With over 25 years of fleet management experience, SMH is recognised by the UK motor industry for its trusted reputation and for consistently delivering the highest standards in vehicle management and logistics.
We strive to make our company and industry appealing to women in all that we do, promoting inclusivity at every stage. Operating in a traditionally male-dominated sector, we are conscious of the need to break down certain barriers and pre-conceptions and, whilst we recognise there is much more we can do, we certainly feel that we are making encouraging progress.
The progression of women in our organisation is fundamental to closing of the gender pay gap. Over recent years we have seen the number of women in managerial and specialist roles increase significantly. Notable examples of this are:
of our Vehicle Delivery Managers are women and represents a sharp increase over the last 3 years.
of our senior managers are women, in roles which include finance, workshops and customer service.
The Gender Pay Gap Reporting requirement has provided our business with an opportunity for reflection: to look at the achievements we have made but also to focus on the future and where we can improve.
What is the Gender Pay Gap?
The gender pay gap is the percentage difference between average hourly earnings for men and women.
This is different to Equal Pay which means that men and women in the same employment performing equal work must receive equal pay.
Across the UK, men earned 18.4% more than women in April 2017, according to the Office for National Statistics.
Employers with more than 250 employees are now required to report our gender pay gap data annually.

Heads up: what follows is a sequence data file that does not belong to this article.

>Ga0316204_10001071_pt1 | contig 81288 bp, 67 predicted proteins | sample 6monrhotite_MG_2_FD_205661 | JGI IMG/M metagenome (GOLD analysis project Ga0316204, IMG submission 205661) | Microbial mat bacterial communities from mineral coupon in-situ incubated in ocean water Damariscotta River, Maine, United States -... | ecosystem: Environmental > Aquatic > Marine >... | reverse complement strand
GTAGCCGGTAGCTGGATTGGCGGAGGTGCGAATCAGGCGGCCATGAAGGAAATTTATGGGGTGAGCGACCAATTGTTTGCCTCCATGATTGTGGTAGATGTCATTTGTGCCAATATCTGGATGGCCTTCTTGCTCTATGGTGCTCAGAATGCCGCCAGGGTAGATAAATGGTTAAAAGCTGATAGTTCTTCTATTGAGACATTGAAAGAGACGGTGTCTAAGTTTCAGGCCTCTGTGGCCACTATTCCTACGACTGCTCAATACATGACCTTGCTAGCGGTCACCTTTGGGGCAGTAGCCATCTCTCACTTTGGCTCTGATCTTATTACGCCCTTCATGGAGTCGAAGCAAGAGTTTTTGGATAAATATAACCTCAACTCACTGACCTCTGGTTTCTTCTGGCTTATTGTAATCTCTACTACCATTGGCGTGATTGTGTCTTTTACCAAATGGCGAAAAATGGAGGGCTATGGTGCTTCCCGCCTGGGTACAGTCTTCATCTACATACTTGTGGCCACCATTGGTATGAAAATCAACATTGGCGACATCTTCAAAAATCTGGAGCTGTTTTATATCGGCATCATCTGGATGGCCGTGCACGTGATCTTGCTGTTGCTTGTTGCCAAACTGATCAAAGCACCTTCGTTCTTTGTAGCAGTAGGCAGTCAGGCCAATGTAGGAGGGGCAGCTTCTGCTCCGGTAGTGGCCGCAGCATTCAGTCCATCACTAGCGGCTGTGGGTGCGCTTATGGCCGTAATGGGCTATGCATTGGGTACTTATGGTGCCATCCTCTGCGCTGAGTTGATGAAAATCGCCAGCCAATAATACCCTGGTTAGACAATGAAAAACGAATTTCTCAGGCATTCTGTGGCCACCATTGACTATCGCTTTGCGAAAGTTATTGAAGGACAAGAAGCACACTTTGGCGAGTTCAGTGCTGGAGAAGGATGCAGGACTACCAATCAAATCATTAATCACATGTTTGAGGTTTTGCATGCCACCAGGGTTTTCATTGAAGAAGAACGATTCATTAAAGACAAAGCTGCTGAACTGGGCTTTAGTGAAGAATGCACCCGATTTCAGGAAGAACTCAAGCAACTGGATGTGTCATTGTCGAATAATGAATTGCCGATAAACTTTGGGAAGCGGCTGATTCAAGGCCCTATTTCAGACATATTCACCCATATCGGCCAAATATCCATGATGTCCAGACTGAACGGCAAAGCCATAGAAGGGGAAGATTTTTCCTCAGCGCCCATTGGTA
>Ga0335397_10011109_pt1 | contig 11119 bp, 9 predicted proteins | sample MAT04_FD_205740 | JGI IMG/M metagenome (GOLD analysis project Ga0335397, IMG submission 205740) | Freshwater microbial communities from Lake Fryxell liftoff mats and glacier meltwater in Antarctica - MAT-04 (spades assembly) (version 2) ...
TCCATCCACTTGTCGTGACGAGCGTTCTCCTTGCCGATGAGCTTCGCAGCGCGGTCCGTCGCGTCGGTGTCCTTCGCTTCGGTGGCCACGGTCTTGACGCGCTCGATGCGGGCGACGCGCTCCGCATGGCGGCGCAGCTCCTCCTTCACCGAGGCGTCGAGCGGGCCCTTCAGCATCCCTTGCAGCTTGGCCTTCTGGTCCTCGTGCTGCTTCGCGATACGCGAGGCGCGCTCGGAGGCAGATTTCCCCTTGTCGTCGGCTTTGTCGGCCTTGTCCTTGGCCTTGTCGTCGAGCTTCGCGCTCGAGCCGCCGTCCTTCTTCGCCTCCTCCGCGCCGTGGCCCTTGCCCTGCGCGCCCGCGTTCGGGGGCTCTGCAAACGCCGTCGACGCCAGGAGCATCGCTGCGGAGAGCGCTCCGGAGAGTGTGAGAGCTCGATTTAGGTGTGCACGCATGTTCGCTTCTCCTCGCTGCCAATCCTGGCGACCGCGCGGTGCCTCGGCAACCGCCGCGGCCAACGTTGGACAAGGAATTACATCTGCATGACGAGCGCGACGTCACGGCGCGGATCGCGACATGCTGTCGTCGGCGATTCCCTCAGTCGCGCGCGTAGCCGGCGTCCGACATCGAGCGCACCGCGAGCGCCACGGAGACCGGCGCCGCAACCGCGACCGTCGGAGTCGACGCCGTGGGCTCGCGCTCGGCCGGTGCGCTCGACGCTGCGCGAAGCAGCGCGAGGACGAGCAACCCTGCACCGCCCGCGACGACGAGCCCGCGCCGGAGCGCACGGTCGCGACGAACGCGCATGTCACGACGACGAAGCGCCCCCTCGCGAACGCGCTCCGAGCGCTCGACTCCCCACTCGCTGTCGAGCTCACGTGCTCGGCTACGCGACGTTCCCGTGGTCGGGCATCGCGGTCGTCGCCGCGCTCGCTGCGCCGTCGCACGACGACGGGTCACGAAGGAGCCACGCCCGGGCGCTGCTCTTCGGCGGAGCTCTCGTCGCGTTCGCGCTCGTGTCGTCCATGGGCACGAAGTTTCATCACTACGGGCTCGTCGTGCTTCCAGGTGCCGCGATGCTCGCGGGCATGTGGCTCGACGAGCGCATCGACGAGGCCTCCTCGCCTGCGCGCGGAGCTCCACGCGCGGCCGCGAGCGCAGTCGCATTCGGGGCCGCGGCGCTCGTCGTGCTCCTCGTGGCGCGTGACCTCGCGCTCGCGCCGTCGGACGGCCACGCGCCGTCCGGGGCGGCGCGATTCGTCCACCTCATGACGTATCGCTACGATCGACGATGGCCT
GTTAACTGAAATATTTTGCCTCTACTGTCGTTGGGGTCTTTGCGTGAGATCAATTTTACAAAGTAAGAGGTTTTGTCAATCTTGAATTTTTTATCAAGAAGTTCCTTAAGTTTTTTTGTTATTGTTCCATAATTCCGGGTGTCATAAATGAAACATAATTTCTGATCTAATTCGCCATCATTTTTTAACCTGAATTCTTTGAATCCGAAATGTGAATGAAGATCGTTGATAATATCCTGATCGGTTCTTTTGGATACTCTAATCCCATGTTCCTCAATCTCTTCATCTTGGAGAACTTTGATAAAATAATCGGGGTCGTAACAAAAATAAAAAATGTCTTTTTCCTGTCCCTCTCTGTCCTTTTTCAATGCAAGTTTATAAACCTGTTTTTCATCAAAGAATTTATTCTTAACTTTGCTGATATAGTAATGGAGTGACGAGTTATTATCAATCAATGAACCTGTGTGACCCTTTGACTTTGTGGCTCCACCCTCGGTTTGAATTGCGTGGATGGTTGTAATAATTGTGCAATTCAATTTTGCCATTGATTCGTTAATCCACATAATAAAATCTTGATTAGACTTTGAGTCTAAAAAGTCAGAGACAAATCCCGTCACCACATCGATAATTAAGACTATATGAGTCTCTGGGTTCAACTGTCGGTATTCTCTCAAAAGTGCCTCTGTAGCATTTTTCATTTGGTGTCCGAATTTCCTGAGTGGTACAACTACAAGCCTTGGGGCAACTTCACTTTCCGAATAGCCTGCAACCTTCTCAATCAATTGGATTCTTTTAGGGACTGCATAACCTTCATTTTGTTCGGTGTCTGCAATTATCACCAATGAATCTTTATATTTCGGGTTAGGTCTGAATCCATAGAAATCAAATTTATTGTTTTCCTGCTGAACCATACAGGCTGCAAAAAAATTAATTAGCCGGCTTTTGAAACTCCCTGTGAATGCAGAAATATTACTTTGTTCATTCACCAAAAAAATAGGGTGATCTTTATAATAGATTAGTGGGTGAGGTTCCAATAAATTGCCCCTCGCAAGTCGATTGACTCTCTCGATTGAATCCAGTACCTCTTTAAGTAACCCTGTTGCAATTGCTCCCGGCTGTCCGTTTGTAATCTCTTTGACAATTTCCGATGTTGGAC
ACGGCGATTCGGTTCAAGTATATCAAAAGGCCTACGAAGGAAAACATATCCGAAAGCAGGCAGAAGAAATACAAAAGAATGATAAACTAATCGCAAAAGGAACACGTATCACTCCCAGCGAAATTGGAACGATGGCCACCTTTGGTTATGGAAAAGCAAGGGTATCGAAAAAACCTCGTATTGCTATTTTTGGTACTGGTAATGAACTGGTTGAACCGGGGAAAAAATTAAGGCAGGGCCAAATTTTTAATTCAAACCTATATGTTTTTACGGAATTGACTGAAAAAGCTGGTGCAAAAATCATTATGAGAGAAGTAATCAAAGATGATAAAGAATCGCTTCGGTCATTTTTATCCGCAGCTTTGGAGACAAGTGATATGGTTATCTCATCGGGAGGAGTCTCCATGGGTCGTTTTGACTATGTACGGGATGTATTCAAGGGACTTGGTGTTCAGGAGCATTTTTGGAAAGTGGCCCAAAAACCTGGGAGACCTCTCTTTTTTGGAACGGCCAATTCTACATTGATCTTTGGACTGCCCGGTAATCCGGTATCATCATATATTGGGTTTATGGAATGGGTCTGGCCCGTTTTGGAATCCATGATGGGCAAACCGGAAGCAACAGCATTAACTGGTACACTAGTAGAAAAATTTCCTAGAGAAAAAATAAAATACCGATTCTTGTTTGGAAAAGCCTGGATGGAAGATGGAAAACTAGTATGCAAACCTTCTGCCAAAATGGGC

There are six calculations to carry out, and the results must be published on the employer's website and a government website within 12 months. Where applicable, they must be confirmed by an appropriate person, such as a chief executive.
What is our Gender Pay Gap?
SMH Fleet Solutions Gender Pay Gap as a Mean Average
The Gender Pay Gap as a Median Average at SMH Fleet Solutions
What is our Bonus Gap?
|The difference between the mean bonus pay paid to male and female employees||
|The difference between the median bonus pay paid to male and female employees||
|Proportion of males receiving a bonus payment||
|Proportion of females receiving a bonus payment||
This shows the proportion of male and female employees in four quartile pay bands, which is done by dividing the workforce into four equal parts.
Proportion of males and females in each quartile pay band
|Upper middle 25%||72.37%||27.63%|
|Lower Middle 25%||50.67%||49.33%|
Why is there a Gender Pay Gap?
As an industry, nearly 1.5m people work in transport and logistics in the UK. But less than a quarter of these employees are female, according to the UK Commission for Employment and Skills (UKCES). The automotive industry is also male-dominated and more could be done to attract women into this field.